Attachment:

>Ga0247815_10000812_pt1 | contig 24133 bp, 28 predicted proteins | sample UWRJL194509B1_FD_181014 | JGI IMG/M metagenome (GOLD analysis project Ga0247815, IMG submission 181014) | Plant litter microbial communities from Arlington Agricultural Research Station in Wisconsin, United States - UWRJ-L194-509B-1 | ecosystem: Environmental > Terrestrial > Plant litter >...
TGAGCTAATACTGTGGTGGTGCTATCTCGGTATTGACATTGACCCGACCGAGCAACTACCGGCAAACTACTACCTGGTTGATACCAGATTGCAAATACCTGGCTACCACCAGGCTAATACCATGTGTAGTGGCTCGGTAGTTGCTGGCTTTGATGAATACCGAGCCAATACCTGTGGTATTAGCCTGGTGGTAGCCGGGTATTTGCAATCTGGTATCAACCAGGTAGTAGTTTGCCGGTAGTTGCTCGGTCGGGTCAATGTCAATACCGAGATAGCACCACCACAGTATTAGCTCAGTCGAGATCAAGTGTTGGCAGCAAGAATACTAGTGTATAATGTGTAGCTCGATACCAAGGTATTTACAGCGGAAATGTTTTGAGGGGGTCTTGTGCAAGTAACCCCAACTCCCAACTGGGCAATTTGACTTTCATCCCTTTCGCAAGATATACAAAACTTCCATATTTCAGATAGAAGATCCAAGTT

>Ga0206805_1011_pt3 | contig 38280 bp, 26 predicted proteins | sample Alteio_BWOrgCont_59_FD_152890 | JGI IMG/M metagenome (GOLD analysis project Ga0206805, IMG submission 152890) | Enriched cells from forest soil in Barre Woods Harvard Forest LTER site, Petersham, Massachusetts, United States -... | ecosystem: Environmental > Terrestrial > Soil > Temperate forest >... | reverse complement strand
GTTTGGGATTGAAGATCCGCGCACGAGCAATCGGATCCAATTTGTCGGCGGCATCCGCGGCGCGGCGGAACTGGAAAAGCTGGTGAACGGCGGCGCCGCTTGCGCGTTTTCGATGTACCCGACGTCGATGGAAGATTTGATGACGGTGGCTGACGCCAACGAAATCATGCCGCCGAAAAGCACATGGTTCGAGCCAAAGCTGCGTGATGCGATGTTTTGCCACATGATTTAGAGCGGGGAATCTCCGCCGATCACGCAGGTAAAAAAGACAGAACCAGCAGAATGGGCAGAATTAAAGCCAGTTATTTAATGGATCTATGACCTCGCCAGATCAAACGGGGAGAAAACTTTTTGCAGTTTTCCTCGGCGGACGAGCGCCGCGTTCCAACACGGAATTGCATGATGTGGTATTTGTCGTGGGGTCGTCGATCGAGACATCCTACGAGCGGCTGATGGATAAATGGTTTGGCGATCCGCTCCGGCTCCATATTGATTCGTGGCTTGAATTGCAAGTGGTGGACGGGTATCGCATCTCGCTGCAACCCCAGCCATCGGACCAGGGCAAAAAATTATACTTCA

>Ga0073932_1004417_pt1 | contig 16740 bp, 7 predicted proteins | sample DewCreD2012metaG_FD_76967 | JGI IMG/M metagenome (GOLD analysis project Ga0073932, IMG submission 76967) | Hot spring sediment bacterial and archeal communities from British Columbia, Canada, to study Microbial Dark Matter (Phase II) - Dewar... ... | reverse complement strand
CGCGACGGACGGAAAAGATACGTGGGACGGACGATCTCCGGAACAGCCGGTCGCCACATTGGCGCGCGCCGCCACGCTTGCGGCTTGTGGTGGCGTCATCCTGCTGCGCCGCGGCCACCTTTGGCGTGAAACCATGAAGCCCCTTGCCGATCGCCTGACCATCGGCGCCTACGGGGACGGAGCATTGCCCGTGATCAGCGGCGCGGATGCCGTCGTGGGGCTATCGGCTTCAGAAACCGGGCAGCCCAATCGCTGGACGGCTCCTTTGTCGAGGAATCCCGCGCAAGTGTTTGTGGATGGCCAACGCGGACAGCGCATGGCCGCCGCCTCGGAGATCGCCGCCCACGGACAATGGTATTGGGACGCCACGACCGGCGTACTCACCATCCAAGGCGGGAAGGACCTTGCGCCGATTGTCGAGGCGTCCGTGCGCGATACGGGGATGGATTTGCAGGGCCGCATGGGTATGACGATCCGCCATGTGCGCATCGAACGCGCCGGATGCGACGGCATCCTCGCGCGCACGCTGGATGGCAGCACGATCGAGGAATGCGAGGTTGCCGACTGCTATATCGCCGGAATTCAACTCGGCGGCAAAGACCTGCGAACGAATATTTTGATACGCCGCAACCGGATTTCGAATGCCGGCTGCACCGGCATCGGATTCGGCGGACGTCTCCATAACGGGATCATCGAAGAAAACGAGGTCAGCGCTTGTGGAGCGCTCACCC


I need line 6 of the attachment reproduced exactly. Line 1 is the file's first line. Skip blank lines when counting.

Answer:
CGCGACGGACGGAAAAGATACGTGGGACGGACGATCTCCGGAACAGCCGGTCGCCACATTGGCGCGCGCCGCCACGCTTGCGGCTTGTGGTGGCGTCATCCTGCTGCGCCGCGGCCACCTTTGGCGTGAAACCATGAAGCCCCTTGCCGATCGCCTGACCATCGGCGCCTACGGGGACGGAGCATTGCCCGTGATCAGCGGCGCGGATGCCGTCGTGGGGCTATCGGCTTCAGAAACCGGGCAGCCCAATCGCTGGACGGCTCCTTTGTCGAGGAATCCCGCGCAAGTGTTTGTGGATGGCCAACGCGGACAGCGCATGGCCGCCGCCTCGGAGATCGCCGCCCACGGACAATGGTATTGGGACGCCACGACCGGCGTACTCACCATCCAAGGCGGGAAGGACCTTGCGCCGATTGTCGAGGCGTCCGTGCGCGATACGGGGATGGATTTGCAGGGCCGCATGGGTATGACGATCCGCCATGTGCGCATCGAACGCGCCGGATGCGACGGCATCCTCGCGCGCACGCTGGATGGCAGCACGATCGAGGAATGCGAGGTTGCCGACTGCTATATCGCCGGAATTCAACTCGGCGGCAAAGACCTGCGAACGAATATTTTGATACGCCGCAACCGGATTTCGAATGCCGGCTGCACCGGCATCGGATTCGGCGGACGTCTCCATAACGGGATCATCGAAGAAAACGAGGTCAGCGCTTGTGGAGCGCTCACCC